October 1, 2020, WebEx Meeting

Guest: John Cummings, Executive Director, Department of Education and Lifelong Learning

Discussion and Outcomes

Working Together

  •  The Engagement Officer will continue to develop the meeting agenda and organize DAC meetings.
  • The DAC would like to receive the meeting agenda ahead of the meeting in order to contribute to it. The DAC would also like to receive a list of topics that other DACs are working on. 
  • The DAC would like to meet once a month through a mix of online and in-person meetings. All in-person meetings will follow COVID group meeting protocols, with the understanding that plans may change due to CPHO guidelines.
  • The DAC also agreed to the following ways of working together:
    • Ways of working together can be changed at any time.
    • Everyone has a role in enforcing the ground rules. 
    • Speak up if you tend to be more quiet, speak less to give others a chance to share if you tend to speak more.
    • Listen when others speak, and don’t interrupt.
    • Seek first to understand before jumping to conclusions.
    • When uncertain about someone’s intent, ask questions to try and understand where they are coming from.
    • Treat each other with kindness and tolerance.
  • The DAC will consider having a meeting chair from within their group. Anyone who is interested will email the Engagement Officer.

DAC Overview

Anne Rooban, Engagement Officer for the Department of Education and Lifelong Learning, gave an overview presentation on the role of the DACs.

  • Mandate of the DACs is to help shape an education system that is focused on and meets the needs of learners. The role of DACs is:
    • to advise the Minister of Education on educational priorities for the District;
    • to engage school communities in discussions;
    • to foster collaboration among school councils, home and school associations and the community.
  • Responsibilities of membership: 
    • Report concerns of your local Home and School to the DAC; 
    • Provide leadership in identifying priorities to focus on;
    • Work collaboratively with members;
    • Report back to your local Home and School the discussions and outcomes of DAC meetings.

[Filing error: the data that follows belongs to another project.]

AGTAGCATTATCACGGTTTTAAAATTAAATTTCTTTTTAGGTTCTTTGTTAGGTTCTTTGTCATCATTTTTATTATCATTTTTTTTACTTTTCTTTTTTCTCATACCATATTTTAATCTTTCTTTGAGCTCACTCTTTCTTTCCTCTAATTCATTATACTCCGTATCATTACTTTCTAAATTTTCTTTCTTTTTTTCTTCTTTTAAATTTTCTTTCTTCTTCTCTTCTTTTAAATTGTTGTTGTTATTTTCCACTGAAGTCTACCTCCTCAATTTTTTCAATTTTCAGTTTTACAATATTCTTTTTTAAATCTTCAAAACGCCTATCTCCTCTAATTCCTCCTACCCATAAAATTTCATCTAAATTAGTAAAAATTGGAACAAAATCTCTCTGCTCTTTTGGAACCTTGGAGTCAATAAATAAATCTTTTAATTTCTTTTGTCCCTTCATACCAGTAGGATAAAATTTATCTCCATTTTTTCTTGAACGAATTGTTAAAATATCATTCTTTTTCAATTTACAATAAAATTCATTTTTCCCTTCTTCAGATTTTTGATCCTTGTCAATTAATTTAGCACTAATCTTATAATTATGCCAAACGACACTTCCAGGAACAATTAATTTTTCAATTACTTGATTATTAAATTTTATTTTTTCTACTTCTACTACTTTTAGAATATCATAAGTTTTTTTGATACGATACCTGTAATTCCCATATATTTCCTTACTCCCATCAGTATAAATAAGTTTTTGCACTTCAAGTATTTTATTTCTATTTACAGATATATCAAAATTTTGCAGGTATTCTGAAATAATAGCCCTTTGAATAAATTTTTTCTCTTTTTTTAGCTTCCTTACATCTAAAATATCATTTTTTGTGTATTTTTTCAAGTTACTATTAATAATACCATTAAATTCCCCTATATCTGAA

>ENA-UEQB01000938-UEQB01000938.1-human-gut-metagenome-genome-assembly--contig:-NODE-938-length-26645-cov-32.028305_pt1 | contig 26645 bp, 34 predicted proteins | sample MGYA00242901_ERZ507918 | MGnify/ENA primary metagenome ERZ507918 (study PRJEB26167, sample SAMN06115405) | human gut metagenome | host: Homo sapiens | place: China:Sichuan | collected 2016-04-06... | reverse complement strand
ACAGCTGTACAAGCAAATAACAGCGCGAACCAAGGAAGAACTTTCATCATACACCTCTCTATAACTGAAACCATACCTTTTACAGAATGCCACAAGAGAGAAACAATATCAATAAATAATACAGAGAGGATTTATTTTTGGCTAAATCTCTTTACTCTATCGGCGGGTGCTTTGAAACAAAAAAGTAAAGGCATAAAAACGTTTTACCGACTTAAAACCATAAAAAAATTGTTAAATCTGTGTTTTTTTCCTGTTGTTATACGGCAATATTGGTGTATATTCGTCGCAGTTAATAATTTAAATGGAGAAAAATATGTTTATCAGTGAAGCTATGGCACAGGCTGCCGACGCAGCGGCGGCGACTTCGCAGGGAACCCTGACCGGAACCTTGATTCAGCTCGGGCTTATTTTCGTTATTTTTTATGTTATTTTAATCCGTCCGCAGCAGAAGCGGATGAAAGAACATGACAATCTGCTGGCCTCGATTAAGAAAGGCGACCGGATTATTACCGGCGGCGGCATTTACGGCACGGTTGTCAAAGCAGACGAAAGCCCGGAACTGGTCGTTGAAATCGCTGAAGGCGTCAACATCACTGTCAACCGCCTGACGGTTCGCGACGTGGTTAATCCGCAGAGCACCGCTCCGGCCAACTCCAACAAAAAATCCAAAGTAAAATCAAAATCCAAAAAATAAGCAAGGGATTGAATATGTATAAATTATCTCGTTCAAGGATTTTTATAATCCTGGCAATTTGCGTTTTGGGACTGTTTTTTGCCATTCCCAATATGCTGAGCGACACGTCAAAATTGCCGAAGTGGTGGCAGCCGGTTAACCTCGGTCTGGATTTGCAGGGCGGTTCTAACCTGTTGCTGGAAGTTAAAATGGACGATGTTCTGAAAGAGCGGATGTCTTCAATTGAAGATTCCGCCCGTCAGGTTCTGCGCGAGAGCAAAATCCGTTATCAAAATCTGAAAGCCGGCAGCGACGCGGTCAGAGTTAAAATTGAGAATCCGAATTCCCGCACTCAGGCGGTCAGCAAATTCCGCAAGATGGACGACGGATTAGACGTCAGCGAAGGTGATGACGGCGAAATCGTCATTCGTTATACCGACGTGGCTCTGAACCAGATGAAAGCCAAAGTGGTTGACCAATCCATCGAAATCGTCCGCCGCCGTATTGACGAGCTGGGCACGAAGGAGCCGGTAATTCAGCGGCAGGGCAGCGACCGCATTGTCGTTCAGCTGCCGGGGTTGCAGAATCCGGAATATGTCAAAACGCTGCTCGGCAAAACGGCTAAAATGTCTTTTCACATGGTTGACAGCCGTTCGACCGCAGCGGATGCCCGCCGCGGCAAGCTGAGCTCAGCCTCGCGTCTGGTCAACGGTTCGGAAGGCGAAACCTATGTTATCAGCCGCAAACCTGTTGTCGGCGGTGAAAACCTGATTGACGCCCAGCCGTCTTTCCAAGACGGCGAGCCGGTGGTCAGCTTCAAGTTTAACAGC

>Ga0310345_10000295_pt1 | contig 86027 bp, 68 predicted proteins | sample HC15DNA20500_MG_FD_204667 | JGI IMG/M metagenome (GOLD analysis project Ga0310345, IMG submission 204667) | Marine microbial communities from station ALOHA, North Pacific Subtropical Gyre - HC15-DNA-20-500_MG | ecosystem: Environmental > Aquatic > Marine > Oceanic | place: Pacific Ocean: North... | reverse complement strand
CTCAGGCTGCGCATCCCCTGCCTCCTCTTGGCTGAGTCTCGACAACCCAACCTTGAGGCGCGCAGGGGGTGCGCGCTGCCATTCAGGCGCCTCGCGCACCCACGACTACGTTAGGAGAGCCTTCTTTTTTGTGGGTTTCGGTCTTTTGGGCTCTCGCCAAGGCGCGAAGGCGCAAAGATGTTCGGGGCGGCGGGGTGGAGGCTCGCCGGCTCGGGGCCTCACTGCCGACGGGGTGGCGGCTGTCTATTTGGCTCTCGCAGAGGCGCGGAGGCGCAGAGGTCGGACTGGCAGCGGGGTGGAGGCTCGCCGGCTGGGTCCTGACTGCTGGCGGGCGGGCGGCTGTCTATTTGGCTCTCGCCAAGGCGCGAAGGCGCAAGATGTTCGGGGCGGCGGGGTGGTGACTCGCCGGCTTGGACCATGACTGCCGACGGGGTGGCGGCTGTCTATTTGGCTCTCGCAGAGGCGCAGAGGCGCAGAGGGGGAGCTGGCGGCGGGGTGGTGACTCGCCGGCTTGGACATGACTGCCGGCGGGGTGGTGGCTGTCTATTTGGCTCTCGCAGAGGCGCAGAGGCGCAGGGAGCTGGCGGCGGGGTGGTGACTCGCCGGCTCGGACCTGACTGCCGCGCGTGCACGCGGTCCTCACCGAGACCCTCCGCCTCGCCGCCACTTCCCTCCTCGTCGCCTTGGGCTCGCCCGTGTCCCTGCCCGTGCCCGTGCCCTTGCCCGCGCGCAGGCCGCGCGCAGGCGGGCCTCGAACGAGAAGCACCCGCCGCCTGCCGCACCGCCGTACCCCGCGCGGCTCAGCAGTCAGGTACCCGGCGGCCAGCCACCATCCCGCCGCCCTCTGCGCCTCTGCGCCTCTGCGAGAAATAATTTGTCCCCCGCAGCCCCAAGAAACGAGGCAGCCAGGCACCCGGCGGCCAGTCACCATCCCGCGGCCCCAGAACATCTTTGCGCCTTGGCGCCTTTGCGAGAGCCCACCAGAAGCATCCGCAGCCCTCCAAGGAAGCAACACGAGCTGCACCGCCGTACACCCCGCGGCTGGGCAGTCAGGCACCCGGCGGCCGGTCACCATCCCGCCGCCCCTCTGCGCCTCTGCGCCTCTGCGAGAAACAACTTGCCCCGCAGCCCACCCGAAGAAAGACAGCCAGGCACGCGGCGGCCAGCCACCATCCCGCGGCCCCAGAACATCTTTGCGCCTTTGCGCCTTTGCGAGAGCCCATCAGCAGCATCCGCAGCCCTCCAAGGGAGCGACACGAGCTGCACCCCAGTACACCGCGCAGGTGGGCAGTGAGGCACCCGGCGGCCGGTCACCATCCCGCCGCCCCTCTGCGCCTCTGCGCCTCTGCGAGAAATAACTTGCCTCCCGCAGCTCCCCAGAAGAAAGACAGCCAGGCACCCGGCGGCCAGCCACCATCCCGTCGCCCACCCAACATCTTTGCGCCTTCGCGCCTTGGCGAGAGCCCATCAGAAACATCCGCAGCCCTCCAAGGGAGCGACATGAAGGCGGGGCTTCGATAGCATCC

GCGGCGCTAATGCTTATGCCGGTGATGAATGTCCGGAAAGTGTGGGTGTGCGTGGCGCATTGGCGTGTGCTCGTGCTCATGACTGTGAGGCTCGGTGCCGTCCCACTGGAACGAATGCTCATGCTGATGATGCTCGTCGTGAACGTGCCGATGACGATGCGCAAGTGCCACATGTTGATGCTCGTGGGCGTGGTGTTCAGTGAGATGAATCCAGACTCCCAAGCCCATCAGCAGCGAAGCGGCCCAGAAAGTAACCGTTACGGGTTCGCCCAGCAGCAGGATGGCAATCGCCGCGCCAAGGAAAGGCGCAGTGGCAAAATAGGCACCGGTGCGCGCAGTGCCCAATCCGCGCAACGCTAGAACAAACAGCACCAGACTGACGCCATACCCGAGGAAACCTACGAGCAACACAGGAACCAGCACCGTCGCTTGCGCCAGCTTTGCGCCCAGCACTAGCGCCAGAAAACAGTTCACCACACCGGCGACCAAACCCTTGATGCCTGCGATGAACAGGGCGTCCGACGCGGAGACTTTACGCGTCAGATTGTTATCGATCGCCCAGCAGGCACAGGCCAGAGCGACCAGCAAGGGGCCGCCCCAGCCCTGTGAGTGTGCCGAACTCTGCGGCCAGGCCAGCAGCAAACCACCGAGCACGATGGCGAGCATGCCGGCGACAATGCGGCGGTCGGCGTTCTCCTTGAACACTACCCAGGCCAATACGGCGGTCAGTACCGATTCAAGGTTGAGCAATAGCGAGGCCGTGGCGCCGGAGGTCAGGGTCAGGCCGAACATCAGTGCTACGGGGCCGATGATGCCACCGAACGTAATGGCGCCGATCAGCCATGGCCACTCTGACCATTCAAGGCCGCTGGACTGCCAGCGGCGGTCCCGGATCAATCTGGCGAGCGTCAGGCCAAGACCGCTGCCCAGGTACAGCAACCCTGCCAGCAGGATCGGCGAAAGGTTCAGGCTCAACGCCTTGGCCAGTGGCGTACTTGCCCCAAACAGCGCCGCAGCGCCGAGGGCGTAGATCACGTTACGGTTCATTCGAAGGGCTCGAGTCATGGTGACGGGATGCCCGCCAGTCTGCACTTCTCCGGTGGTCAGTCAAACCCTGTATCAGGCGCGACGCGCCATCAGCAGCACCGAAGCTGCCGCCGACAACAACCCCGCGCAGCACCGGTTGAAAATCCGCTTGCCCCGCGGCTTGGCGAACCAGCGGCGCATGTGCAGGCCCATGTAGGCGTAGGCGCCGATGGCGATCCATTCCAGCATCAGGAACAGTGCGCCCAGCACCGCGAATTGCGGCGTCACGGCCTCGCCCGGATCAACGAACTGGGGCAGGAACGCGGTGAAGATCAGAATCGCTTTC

School Operational Plans

  • The school operational plans are working well at the schools, students are wearing their masks, wiping down their desks, and are separated in the cafeteria.
  • Transportation and bussing is going well.
  • Sometimes there are different rules at different schools (i.e. some schools allow students to use microwaves while other schools do not).
  • Students are adapting well with the changes at school.
  • Enforcing cohorts at lunch is a challenge for older students, as they still hang out with who they want to outside of the school.
  • Many students are absent from school due to symptoms from the common cold who are waiting for COVID tests. Students have been missing more school time than usual this year.

Topics for Discussion

  • Mental Health
    • How to support students with anxiety if there is a second wave of COVID. 
  • Outcome Measures
    • Parents would like to have clear expectations from teachers on outcome measures for this year. The new curriculum has not been communicated yet.\
    • UPDATE: The Department has adjusted the curriculum to reflect the time students have missed and address any potential gaps in learning. Students are being assessed at their current grade level while acknowledging the gap.
  • School Contingency Plans
    • Parents would like to have more information about these plans if COVID cases occur in schools. 
  • Fundraising
    • What does fundraising look like for schools, during COVID and otherwise?
  • Healthy School Food Program
    • Issues include menu selection, use of plastic packaging, and competition from existing school hot lunch programs.
  • Members will share additional topics that come from their upcoming Home and School or Student Council meetings.

Previous School Years

2015-16 School Year

2016-17 School Year 

2017-18 School Year

2018-19 School Year

Date de publication : 
le 21 Juin 2021
Éducation et Apprentissage continu

Renseignements généraux

Ministère de l'Éducation et de l'Apprentissage continu
Centre Holman
250, rue Water, bureau 101
Summerside (Î.-P.-É.) C1N 1B6

Téléphone : 902-438-4130
Télécopieur : 902-438-4062